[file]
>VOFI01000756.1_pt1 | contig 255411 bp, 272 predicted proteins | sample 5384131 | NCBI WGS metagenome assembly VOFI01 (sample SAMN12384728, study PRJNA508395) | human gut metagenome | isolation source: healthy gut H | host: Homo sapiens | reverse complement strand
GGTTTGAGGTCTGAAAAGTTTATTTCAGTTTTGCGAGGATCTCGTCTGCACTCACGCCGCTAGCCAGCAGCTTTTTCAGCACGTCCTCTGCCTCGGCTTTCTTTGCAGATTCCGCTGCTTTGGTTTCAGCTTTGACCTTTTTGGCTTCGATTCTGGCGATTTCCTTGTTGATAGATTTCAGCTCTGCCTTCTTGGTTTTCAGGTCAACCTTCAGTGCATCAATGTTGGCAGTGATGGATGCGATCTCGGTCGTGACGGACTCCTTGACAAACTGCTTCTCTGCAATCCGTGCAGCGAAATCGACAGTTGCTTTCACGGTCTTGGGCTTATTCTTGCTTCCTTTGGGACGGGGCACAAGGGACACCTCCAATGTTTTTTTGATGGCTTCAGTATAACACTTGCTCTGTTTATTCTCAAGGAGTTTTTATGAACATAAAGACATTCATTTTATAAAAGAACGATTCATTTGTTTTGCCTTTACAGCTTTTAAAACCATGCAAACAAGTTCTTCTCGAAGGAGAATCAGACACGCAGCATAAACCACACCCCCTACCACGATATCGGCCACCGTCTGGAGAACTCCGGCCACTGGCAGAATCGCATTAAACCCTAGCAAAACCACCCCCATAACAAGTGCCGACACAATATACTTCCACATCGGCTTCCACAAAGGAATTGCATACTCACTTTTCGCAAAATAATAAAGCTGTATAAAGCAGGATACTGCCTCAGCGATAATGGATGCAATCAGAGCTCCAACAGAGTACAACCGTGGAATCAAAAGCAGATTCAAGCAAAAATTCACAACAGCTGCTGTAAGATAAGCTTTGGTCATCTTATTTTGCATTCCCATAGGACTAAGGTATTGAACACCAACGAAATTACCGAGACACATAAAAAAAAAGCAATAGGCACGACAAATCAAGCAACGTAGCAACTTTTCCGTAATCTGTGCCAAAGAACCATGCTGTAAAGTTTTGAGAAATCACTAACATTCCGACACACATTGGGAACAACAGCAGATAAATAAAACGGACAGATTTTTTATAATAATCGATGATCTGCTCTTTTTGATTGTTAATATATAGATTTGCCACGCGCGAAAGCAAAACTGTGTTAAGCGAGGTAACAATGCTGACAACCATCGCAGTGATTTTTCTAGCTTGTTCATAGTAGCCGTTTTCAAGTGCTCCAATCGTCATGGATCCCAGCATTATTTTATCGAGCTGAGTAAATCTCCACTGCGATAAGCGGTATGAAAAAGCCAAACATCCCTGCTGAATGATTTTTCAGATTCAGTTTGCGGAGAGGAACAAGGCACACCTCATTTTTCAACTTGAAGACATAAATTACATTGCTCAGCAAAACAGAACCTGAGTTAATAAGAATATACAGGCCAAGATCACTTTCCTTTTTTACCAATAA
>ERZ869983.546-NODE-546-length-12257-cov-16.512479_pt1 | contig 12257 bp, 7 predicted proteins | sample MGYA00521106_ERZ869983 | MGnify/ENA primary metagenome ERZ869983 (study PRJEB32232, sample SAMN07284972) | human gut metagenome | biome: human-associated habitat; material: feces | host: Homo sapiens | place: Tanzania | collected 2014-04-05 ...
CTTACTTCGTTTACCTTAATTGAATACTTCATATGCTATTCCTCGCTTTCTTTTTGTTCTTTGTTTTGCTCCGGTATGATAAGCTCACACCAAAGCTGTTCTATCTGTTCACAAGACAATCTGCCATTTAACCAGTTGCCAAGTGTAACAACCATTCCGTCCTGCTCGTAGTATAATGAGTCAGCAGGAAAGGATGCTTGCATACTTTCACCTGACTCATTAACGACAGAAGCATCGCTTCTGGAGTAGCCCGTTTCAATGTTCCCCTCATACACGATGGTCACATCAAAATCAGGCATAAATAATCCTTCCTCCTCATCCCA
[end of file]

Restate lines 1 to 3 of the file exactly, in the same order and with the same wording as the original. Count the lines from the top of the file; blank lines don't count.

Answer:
>VOFI01000756.1_pt1 | contig 255411 bp, 272 predicted proteins | sample 5384131 | NCBI WGS metagenome assembly VOFI01 (sample SAMN12384728, study PRJNA508395) | human gut metagenome | isolation source: healthy gut H | host: Homo sapiens | reverse complement strand
GGTTTGAGGTCTGAAAAGTTTATTTCAGTTTTGCGAGGATCTCGTCTGCACTCACGCCGCTAGCCAGCAGCTTTTTCAGCACGTCCTCTGCCTCGGCTTTCTTTGCAGATTCCGCTGCTTTGGTTTCAGCTTTGACCTTTTTGGCTTCGATTCTGGCGATTTCCTTGTTGATAGATTTCAGCTCTGCCTTCTTGGTTTTCAGGTCAACCTTCAGTGCATCAATGTTGGCAGTGATGGATGCGATCTCGGTCGTGACGGACTCCTTGACAAACTGCTTCTCTGCAATCCGTGCAGCGAAATCGACAGTTGCTTTCACGGTCTTGGGCTTATTCTTGCTTCCTTTGGGACGGGGCACAAGGGACACCTCCAATGTTTTTTTGATGGCTTCAGTATAACACTTGCTCTGTTTATTCTCAAGGAGTTTTTATGAACATAAAGACATTCATTTTATAAAAGAACGATTCATTTGTTTTGCCTTTACAGCTTTTAAAACCATGCAAACAAGTTCTTCTCGAAGGAGAATCAGACACGCAGCATAAACCACACCCCCTACCACGATATCGGCCACCGTCTGGAGAACTCCGGCCACTGGCAGAATCGCATTAAACCCTAGCAAAACCACCCCCATAACAAGTGCCGACACAATATACTTCCACATCGGCTTCCACAAAGGAATTGCATACTCACTTTTCGCAAAATAATAAAGCTGTATAAAGCAGGATACTGCCTCAGCGATAATGGATGCAATCAGAGCTCCAACAGAGTACAACCGTGGAATCAAAAGCAGATTCAAGCAAAAATTCACAACAGCTGCTGTAAGATAAGCTTTGGTCATCTTATTTTGCATTCCCATAGGACTAAGGTATTGAACACCAACGAAATTACCGAGACACATAAAAAAAAAGCAATAGGCACGACAAATCAAGCAACGTAGCAACTTTTCCGTAATCTGTGCCAAAGAACCATGCTGTAAAGTTTTGAGAAATCACTAACATTCCGACACACATTGGGAACAACAGCAGATAAATAAAACGGACAGATTTTTTATAATAATCGATGATCTGCTCTTTTTGATTGTTAATATATAGATTTGCCACGCGCGAAAGCAAAACTGTGTTAAGCGAGGTAACAATGCTGACAACCATCGCAGTGATTTTTCTAGCTTGTTCATAGTAGCCGTTTTCAAGTGCTCCAATCGTCATGGATCCCAGCATTATTTTATCGAGCTGAGTAAATCTCCACTGCGATAAGCGGTATGAAAAAGCCAAACATCCCTGCTGAATGATTTTTCAGATTCAGTTTGCGGAGAGGAACAAGGCACACCTCATTTTTCAACTTGAAGACATAAATTACATTGCTCAGCAAAACAGAACCTGAGTTAATAAGAATATACAGGCCAAGATCACTTTCCTTTTTTACCAATAA
>ERZ869983.546-NODE-546-length-12257-cov-16.512479_pt1 | contig 12257 bp, 7 predicted proteins | sample MGYA00521106_ERZ869983 | MGnify/ENA primary metagenome ERZ869983 (study PRJEB32232, sample SAMN07284972) | human gut metagenome | biome: human-associated habitat; material: feces | host: Homo sapiens | place: Tanzania | collected 2014-04-05 ...